A lot was expected out of The Tall Man. And rightfully so. The film comes courtesy of writer/director Pascal Laugier who was the genius behind the still disturbing Martyrs (2008). The Tall Man marks Laugier’s first English speaking film and if The Tall Man would be able to maintain half the intensity of Martyrs, we would be talking about Pascal alongside other horror greats such as Eli Roth, Rob Zombie and James Wan.
The Tall Man brings audiences to the town of Cold Rock where we meet Julia Denning (Jessica Beil). Julia works as a nurse in the town that had a reputation for their children disappearing thanks to an entity known as The Tall Man (“Something had come to Cold Rock that was taking the Children. Something so menacing, so terrifying that the people finally gave it a name – [The Tall Man]”). Julia herself has a young child (her husband died years earlier). And when her son disappears and is feared taken by The Tall Man, Julia attempts to track down the truth behind the town’s secrets and to uncover the fate of the missing children.
The idea and the initial concept behind The Tall man is an eerie one. A mixture of campfire horror stories set in a Twin Peaks type town with a Jeepers Creepers type problem. The idea of your child disappearing in a town that seems to be concealing a secret that may hold the answers to their whereabouts is a nightmare that would awaken any parent in a cold heart-thumping sweat.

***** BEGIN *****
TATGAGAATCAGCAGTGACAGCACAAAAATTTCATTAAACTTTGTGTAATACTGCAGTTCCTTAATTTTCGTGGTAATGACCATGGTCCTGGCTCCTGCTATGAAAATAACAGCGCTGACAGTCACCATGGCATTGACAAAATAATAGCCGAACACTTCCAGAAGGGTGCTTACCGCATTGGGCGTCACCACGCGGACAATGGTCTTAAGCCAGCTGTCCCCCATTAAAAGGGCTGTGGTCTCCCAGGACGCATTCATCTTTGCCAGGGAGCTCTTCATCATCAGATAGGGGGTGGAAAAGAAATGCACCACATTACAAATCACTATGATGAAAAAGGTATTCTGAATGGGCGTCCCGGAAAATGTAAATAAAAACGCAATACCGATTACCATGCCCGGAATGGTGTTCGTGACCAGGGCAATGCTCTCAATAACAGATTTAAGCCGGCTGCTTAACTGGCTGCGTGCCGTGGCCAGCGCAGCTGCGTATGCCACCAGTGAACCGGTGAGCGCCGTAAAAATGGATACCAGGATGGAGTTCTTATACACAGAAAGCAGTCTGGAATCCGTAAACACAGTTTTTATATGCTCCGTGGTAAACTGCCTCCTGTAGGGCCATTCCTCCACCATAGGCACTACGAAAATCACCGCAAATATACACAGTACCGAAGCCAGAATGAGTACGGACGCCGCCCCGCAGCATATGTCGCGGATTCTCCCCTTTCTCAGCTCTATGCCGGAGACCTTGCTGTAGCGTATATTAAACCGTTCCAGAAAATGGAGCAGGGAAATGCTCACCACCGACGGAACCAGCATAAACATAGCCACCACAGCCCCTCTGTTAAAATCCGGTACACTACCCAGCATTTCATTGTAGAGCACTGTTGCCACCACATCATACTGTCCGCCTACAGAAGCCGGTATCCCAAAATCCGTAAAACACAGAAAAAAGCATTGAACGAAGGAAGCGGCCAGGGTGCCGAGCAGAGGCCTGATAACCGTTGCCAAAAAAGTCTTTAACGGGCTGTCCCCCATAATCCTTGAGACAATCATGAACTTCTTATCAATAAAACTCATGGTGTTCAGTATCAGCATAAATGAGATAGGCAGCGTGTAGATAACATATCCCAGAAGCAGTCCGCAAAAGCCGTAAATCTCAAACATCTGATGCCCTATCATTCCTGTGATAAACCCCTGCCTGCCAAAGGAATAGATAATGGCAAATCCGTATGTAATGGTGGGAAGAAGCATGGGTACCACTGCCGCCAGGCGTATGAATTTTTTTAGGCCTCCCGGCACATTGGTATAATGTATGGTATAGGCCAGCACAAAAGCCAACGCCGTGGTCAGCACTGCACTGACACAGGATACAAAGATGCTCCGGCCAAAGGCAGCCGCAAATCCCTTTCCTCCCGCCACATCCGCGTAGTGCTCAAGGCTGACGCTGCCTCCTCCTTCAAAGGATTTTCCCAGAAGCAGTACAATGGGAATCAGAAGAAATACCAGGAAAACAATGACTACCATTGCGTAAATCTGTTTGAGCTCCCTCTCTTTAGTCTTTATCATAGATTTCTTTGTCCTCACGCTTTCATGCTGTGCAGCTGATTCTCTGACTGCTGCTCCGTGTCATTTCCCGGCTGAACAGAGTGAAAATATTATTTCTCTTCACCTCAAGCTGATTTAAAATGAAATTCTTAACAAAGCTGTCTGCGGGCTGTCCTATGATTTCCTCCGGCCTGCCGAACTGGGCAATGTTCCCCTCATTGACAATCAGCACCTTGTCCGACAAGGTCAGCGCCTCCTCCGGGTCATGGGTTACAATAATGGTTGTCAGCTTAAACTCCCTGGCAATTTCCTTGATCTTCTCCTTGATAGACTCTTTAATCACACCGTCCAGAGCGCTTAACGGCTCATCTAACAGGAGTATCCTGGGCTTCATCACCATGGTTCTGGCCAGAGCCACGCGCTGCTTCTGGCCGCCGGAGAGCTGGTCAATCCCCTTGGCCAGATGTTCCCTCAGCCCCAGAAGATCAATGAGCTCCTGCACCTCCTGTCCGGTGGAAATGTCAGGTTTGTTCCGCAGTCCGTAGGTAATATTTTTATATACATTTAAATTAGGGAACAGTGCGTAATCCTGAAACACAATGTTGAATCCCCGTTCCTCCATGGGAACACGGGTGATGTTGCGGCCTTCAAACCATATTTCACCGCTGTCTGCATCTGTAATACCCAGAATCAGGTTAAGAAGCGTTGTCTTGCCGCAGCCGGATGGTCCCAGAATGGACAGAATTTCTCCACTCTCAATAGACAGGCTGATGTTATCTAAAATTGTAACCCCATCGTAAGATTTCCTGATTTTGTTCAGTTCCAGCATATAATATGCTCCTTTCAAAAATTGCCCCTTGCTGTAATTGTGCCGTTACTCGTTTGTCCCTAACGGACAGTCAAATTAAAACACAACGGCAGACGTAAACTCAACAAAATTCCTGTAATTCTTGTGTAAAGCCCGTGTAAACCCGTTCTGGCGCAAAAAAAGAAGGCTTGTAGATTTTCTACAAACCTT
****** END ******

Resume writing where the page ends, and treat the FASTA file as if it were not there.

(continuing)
But surprisingly, the concept is not exploited to the fullest by Pascal Laugier’s script. Instead of eerie, we get dreary. Instead of horror, we get a disconnecting attempt to plot a story around horrific events. The ingenuity and violence of Laugier’s Martyrs has been replaced by a meandering uninvolving story whose only real scare comes from an angry dog.
Pacing issues seem to be The Tall Man’s biggest problem. From a 25-minute set up to a dramatic chase scene and then into a cavity of Jessica crawling through mud and townspeople all looking at each other weird in a Stephen King kind of way, The Tall Man goes from interesting to tedious and annoying quicker than you can say “The Happening”.
In defense of the film, Jessica Beil has never been better. But considering that her high mark prior to The Tall Man was I Now Pronounce You Chuck and Larry, the bar wasn’t set that high to hurdle. And there are many twists and turns in the film (many of the ridiculous nature, but still…) to at least keep you interested even if you are not involved.
I cannot think of how my opinion would have been swayed had the expectation of Pascal Laugier’s involvement not been announced. Were expectations set too high coming off the marvelous Martyrs? Or would we have disliked the film even further and not reached the end credits if not for giving Laugier the benefit of our doubts.
Who knows. What we can assert is that we believe The Tall Man to be a u-turn from his previous efforts. The Tall Man will not go down as one of the better horror movies of 2012 and we hope that this is just a small speed bump on the filmography roadway for he director.
In the meantime, consider the film only a rainy Saturday diversion. And even at that, you may wish to be doing laundry instead.
Follow me on Twitter @Gregmoroberts
I don't even consider it horror, I was greatly disappointed
This review sums up my opinion about it.
I prey he will make a switch back to horror.
Martyrs truely was a work of horror art.
Maybe a one hit wonder.
disappointing Martyrs effected me , not many movies do that.
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